Few people realize that psychological disorders are very common. Unfortunately, misconceptions about them are also common—partly due to age-old prejudices and partly because people who have dealt with mental illness often don’t feel comfortable talking openly about it. The following statistics provide a snapshot of mental illness in the United States:
More than a quarter of Americans will suffer from a psychological or substance abuse disorder this year.
About one in four Americans will suffer with a diagnosable mental illness in his or her lifetime.
More than 5 percent of Americans have a psychological disorder that interferes with daily functioning, and 2.6 percent suffer from a severe and persistent psychological disorder.
Rates of mental illness are about the same for adults as for children and teens.
Women are more likely than men to be diagnosed with depression, but men are more likely to attempt suicide.
Fewer than half of those who need treatment for mental illness actually get the help, and most treatment they receive does not meet expert guidelines.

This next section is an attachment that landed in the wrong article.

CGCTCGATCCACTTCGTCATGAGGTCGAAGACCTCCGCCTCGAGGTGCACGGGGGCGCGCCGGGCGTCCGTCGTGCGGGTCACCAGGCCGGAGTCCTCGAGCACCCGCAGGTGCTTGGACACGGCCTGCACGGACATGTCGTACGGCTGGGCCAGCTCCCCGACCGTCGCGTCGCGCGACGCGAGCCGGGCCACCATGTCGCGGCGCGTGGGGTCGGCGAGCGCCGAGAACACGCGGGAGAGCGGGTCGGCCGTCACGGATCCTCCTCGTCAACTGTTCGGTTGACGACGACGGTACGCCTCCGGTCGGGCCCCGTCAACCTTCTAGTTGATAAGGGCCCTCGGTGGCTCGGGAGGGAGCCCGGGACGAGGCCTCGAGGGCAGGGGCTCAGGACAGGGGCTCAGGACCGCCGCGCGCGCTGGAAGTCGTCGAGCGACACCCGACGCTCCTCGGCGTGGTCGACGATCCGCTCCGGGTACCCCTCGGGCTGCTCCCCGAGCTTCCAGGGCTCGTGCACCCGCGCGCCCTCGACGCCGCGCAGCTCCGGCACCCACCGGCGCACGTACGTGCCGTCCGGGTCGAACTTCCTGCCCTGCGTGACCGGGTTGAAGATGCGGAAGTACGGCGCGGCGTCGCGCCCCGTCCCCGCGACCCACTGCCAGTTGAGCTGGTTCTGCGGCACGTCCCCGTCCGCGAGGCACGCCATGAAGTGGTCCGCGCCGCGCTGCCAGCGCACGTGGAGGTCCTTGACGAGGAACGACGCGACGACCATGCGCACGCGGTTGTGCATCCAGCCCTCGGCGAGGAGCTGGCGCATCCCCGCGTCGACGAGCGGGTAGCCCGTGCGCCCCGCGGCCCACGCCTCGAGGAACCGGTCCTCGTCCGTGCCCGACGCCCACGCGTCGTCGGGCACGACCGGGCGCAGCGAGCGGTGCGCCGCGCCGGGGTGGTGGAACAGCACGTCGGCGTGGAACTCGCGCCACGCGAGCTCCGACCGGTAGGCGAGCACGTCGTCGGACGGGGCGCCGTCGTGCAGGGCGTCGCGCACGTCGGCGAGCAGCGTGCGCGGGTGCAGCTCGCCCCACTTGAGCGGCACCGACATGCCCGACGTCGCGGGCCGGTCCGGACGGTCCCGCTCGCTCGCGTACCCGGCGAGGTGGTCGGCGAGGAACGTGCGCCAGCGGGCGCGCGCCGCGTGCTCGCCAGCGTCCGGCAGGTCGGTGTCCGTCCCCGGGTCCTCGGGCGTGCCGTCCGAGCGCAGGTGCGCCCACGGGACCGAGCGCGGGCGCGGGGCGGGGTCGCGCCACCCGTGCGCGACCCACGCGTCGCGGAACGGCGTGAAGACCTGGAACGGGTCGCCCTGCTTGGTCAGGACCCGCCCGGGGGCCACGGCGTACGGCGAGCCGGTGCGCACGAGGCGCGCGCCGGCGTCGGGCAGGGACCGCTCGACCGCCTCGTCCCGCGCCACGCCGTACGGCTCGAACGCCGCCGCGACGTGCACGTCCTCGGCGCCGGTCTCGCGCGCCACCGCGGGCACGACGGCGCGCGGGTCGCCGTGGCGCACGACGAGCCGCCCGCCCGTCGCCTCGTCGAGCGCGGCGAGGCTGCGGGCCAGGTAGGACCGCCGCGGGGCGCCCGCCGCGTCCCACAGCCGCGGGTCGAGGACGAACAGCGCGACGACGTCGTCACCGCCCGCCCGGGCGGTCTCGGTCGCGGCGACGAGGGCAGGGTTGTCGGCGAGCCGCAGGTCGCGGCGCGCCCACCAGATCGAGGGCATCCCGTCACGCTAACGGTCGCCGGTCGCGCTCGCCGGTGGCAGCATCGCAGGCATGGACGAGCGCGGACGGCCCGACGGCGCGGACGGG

Serious psychological disorders cost the United States nearly $200 billion in lost wages.
Depression and other psychological disorders increase the likelihood of other serious medical conditions including heart disease.
Left untreated, depression is as costly to the U.S. economy as heart disease.
Mental health conditions are the second leading cause of U.S. workplace absenteeism.
Sales of antipsychotic drugs for psychological conditions topped $25 billion in 2008.
170 million prescriptions for antidepressants were filled in 2005.
The aggregate cost of mental disorders in the 1990s was about 2.5 percent of the U.S. gross national product.